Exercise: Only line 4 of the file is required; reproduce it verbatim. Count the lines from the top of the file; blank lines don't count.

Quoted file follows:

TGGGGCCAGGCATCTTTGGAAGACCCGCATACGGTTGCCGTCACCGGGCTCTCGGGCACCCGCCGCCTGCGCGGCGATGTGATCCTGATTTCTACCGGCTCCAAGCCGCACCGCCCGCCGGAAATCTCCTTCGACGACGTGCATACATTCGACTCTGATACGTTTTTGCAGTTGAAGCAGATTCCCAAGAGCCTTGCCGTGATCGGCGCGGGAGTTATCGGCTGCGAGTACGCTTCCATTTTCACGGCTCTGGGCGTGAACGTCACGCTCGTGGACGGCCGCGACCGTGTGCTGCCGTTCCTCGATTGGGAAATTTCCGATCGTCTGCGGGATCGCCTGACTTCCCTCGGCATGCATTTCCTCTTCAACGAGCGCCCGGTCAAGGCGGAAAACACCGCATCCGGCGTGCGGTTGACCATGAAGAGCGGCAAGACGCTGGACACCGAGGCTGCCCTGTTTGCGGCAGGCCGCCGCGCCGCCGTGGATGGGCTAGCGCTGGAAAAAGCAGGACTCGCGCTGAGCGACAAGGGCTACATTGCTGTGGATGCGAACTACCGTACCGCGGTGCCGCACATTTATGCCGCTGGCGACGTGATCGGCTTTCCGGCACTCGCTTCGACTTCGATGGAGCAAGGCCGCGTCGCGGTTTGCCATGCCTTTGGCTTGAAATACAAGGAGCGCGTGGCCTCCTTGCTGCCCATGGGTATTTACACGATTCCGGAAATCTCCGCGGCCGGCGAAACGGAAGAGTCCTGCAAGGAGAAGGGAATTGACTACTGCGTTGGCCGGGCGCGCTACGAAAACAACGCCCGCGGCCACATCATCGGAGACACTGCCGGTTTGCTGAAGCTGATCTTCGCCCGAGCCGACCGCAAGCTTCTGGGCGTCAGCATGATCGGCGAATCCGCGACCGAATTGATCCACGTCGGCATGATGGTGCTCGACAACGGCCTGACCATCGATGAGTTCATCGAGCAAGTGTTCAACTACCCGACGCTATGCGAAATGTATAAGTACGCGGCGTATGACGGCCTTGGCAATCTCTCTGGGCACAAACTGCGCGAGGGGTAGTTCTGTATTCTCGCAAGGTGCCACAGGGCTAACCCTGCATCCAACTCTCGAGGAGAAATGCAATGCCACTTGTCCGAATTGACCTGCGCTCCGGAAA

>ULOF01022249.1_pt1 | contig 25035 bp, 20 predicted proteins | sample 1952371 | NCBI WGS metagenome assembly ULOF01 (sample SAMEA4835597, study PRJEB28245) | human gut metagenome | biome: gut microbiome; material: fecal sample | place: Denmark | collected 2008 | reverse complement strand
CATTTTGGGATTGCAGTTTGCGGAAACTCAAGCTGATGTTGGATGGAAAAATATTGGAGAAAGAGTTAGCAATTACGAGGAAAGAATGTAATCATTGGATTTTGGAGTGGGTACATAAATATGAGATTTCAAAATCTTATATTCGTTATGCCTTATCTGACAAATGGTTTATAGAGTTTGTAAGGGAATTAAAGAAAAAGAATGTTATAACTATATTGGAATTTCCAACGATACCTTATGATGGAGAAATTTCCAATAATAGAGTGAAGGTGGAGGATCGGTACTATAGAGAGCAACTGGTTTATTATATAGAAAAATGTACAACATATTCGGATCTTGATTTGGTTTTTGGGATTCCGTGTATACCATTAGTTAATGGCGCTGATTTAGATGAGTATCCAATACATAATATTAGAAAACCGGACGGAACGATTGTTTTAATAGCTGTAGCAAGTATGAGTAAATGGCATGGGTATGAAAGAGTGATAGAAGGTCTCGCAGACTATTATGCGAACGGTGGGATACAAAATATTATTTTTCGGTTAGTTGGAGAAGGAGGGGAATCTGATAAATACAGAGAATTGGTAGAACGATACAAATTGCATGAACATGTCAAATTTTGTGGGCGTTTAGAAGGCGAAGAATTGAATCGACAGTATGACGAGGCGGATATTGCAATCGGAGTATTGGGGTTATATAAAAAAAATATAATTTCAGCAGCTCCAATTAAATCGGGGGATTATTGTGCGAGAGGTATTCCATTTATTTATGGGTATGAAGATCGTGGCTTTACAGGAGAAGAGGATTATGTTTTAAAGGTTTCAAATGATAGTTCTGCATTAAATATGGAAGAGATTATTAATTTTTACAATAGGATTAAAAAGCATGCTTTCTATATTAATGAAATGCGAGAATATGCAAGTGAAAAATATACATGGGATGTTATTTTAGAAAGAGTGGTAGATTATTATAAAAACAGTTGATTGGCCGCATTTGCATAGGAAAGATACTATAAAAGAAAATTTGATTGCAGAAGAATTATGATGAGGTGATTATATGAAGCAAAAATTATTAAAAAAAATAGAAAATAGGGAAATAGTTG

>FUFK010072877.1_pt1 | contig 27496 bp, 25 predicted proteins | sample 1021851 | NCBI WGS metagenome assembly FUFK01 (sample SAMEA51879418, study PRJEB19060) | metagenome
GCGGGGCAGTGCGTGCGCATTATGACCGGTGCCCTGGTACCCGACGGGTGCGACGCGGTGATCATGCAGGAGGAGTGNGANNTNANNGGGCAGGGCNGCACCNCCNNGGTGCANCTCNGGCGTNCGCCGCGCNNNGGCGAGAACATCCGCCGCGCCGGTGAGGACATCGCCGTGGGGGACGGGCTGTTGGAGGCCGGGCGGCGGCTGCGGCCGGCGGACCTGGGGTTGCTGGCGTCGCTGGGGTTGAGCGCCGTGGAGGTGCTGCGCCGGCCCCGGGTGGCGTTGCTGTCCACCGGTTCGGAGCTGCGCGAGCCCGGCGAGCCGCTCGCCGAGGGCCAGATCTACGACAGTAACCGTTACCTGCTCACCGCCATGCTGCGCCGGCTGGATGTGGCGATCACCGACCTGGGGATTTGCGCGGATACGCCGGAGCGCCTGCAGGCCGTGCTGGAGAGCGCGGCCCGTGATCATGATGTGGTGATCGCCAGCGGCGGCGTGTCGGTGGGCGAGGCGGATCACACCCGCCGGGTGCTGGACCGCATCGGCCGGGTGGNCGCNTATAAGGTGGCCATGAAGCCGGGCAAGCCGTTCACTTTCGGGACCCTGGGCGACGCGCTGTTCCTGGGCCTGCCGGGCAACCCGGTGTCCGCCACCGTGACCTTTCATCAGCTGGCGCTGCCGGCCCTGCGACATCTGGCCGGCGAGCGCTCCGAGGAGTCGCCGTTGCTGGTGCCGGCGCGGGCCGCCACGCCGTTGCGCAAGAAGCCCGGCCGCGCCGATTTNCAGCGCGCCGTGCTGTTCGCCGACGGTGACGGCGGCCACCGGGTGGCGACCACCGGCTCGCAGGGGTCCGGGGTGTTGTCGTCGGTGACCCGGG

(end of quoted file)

>FUFK010072877.1_pt1 | contig 27496 bp, 25 predicted proteins | sample 1021851 | NCBI WGS metagenome assembly FUFK01 (sample SAMEA51879418, study PRJEB19060) | metagenome